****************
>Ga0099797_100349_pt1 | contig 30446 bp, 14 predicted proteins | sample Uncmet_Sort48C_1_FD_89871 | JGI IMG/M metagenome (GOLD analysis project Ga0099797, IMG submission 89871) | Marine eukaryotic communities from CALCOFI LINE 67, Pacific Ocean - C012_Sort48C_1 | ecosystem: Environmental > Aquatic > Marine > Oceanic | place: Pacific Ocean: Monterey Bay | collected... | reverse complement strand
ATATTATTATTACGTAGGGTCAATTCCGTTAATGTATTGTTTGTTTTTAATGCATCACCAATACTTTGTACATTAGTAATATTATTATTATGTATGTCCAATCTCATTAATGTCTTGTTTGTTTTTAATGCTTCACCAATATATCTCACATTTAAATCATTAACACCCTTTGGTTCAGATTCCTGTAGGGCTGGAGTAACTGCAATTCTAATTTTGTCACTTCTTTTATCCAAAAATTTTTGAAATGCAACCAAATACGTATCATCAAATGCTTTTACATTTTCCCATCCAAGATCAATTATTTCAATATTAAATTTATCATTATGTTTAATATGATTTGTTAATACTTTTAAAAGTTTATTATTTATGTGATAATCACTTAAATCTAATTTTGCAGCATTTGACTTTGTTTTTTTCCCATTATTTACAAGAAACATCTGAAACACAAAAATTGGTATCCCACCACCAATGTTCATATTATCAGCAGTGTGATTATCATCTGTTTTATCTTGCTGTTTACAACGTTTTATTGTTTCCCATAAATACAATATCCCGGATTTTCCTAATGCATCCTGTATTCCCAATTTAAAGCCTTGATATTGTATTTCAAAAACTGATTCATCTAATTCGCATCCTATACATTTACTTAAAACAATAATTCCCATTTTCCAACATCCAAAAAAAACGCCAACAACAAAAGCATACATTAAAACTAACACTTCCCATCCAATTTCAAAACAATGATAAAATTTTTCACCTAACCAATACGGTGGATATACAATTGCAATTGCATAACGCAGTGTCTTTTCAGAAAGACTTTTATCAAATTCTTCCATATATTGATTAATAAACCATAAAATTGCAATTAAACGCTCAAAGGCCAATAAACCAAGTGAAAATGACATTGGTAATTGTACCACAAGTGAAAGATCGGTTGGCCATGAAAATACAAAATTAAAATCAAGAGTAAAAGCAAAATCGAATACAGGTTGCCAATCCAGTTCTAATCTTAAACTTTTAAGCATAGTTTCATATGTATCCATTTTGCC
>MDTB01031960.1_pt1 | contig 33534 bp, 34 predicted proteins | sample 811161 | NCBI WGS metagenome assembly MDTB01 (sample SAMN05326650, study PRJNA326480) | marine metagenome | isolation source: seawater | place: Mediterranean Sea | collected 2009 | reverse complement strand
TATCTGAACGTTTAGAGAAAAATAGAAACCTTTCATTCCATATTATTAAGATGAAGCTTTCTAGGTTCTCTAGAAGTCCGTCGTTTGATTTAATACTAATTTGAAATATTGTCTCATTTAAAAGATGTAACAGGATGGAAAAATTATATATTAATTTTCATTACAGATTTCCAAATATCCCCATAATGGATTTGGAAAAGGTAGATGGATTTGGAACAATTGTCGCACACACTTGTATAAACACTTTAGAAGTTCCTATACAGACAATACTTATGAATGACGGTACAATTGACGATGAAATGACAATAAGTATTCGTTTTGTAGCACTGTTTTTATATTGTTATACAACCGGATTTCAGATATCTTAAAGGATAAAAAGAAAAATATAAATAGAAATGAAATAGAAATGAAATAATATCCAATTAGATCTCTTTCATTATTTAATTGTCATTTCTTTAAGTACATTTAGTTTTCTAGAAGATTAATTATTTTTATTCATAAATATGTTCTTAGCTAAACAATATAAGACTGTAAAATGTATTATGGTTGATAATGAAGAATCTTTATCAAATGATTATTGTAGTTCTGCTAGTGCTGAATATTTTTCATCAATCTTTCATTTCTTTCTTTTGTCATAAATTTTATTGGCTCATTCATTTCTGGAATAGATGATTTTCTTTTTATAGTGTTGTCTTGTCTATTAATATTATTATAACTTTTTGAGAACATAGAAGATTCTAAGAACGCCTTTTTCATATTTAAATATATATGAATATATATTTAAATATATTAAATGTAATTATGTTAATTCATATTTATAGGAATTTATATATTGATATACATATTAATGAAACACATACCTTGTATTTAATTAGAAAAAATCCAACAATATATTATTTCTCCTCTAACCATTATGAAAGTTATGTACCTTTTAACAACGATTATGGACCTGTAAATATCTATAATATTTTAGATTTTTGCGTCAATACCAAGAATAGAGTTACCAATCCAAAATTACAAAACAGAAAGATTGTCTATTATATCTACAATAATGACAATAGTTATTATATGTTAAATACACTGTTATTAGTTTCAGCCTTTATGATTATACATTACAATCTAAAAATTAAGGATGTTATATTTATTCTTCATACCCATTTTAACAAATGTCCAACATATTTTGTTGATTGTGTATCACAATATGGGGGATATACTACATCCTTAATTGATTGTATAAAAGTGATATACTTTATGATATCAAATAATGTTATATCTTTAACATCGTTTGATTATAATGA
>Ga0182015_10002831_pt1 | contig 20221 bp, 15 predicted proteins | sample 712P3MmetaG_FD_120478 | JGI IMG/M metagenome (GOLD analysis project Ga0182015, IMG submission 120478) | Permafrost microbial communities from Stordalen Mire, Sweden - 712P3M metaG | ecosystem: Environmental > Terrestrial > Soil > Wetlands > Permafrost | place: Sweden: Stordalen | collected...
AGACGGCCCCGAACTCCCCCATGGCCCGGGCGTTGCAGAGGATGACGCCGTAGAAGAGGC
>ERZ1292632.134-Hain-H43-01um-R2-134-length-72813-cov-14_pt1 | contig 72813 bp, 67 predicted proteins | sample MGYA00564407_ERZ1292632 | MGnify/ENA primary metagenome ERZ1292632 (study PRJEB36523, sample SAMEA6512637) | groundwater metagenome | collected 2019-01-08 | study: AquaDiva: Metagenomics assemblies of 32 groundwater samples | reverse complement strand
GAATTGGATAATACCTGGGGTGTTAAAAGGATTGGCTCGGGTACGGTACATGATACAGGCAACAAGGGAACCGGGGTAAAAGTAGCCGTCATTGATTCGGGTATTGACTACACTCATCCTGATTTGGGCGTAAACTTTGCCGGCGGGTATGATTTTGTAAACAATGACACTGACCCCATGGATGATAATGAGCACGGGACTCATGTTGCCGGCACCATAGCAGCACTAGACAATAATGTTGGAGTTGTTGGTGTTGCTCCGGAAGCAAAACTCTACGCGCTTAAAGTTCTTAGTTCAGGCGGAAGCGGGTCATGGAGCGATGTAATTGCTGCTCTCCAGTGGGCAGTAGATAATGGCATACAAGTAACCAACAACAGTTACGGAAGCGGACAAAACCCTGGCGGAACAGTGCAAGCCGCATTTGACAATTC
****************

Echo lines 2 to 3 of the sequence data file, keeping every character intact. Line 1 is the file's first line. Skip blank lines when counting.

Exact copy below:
ATATTATTATTACGTAGGGTCAATTCCGTTAATGTATTGTTTGTTTTTAATGCATCACCAATACTTTGTACATTAGTAATATTATTATTATGTATGTCCAATCTCATTAATGTCTTGTTTGTTTTTAATGCTTCACCAATATATCTCACATTTAAATCATTAACACCCTTTGGTTCAGATTCCTGTAGGGCTGGAGTAACTGCAATTCTAATTTTGTCACTTCTTTTATCCAAAAATTTTTGAAATGCAACCAAATACGTATCATCAAATGCTTTTACATTTTCCCATCCAAGATCAATTATTTCAATATTAAATTTATCATTATGTTTAATATGATTTGTTAATACTTTTAAAAGTTTATTATTTATGTGATAATCACTTAAATCTAATTTTGCAGCATTTGACTTTGTTTTTTTCCCATTATTTACAAGAAACATCTGAAACACAAAAATTGGTATCCCACCACCAATGTTCATATTATCAGCAGTGTGATTATCATCTGTTTTATCTTGCTGTTTACAACGTTTTATTGTTTCCCATAAATACAATATCCCGGATTTTCCTAATGCATCCTGTATTCCCAATTTAAAGCCTTGATATTGTATTTCAAAAACTGATTCATCTAATTCGCATCCTATACATTTACTTAAAACAATAATTCCCATTTTCCAACATCCAAAAAAAACGCCAACAACAAAAGCATACATTAAAACTAACACTTCCCATCCAATTTCAAAACAATGATAAAATTTTTCACCTAACCAATACGGTGGATATACAATTGCAATTGCATAACGCAGTGTCTTTTCAGAAAGACTTTTATCAAATTCTTCCATATATTGATTAATAAACCATAAAATTGCAATTAAACGCTCAAAGGCCAATAAACCAAGTGAAAATGACATTGGTAATTGTACCACAAGTGAAAGATCGGTTGGCCATGAAAATACAAAATTAAAATCAAGAGTAAAAGCAAAATCGAATACAGGTTGCCAATCCAGTTCTAATCTTAAACTTTTAAGCATAGTTTCATATGTATCCATTTTGCC
>MDTB01031960.1_pt1 | contig 33534 bp, 34 predicted proteins | sample 811161 | NCBI WGS metagenome assembly MDTB01 (sample SAMN05326650, study PRJNA326480) | marine metagenome | isolation source: seawater | place: Mediterranean Sea | collected 2009 | reverse complement strand